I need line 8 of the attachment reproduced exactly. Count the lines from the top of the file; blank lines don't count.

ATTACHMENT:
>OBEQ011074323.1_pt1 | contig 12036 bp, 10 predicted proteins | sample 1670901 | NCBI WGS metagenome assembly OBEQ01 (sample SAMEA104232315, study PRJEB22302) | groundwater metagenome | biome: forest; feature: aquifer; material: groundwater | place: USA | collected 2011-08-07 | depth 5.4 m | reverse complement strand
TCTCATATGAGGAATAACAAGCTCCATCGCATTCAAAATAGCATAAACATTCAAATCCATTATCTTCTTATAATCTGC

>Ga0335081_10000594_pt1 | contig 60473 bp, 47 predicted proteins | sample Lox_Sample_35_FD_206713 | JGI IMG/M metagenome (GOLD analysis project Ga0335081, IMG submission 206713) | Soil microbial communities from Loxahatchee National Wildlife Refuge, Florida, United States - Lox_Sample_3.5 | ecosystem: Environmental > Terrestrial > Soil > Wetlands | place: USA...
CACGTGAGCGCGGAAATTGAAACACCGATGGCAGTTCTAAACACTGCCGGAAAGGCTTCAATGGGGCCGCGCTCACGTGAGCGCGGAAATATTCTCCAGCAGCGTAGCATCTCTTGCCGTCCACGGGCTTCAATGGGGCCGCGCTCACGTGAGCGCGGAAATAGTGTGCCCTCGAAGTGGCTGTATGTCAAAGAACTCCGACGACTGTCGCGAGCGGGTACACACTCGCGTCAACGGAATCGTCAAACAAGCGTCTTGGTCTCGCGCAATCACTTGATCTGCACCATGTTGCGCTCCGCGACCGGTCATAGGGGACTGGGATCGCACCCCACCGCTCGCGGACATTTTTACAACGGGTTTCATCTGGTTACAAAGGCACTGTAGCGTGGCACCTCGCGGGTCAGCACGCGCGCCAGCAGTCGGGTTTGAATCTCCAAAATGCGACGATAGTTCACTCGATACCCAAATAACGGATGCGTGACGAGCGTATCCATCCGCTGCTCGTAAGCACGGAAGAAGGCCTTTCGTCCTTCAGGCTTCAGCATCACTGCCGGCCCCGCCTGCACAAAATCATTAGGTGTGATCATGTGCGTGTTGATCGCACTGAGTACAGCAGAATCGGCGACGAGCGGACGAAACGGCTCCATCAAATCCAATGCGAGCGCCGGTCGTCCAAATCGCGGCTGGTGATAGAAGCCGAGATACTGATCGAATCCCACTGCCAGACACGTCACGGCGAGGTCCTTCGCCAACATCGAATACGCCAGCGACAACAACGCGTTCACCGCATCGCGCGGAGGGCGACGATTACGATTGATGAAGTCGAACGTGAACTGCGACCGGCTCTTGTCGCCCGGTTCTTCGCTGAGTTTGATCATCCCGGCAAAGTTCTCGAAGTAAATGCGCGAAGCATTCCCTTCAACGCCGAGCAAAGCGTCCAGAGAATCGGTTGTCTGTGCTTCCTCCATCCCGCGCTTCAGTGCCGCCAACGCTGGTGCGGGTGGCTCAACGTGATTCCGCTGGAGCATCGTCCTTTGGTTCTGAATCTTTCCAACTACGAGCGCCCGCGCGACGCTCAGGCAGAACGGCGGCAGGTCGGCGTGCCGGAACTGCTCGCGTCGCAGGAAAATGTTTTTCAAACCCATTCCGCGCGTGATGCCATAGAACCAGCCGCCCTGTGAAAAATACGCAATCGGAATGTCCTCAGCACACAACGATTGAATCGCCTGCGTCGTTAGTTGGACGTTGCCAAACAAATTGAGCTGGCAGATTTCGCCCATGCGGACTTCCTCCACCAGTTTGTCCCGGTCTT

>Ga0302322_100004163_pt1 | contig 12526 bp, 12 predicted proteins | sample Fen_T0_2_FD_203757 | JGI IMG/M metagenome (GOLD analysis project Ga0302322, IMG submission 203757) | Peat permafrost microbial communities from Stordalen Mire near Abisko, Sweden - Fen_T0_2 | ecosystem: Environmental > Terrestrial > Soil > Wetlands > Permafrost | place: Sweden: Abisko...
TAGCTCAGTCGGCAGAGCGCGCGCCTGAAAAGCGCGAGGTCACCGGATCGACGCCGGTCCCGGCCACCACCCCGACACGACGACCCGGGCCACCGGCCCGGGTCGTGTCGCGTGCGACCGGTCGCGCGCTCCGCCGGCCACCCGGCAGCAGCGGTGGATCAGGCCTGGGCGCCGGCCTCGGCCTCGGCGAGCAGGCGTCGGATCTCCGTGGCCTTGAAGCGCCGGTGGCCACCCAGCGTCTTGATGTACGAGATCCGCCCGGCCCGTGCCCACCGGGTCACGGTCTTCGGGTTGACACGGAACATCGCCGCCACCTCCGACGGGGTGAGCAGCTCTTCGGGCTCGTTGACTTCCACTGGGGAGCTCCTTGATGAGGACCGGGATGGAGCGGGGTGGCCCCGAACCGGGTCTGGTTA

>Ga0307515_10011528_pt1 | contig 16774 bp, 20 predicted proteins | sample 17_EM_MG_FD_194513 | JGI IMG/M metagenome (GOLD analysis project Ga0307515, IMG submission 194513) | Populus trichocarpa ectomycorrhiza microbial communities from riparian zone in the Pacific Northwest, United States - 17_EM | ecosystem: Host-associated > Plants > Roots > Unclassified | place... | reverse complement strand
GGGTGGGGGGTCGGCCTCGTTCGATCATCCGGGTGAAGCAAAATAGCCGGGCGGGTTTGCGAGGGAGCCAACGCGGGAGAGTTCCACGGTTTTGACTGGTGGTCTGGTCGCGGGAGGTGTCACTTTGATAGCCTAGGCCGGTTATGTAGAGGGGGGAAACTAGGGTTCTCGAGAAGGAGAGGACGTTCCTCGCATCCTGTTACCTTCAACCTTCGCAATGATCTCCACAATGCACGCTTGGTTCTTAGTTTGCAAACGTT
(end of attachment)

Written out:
GGGTGGGGGGTCGGCCTCGTTCGATCATCCGGGTGAAGCAAAATAGCCGGGCGGGTTTGCGAGGGAGCCAACGCGGGAGAGTTCCACGGTTTTGACTGGTGGTCTGGTCGCGGGAGGTGTCACTTTGATAGCCTAGGCCGGTTATGTAGAGGGGGGAAACTAGGGTTCTCGAGAAGGAGAGGACGTTCCTCGCATCCTGTTACCTTCAACCTTCGCAATGATCTCCACAATGCACGCTTGGTTCTTAGTTTGCAAACGTT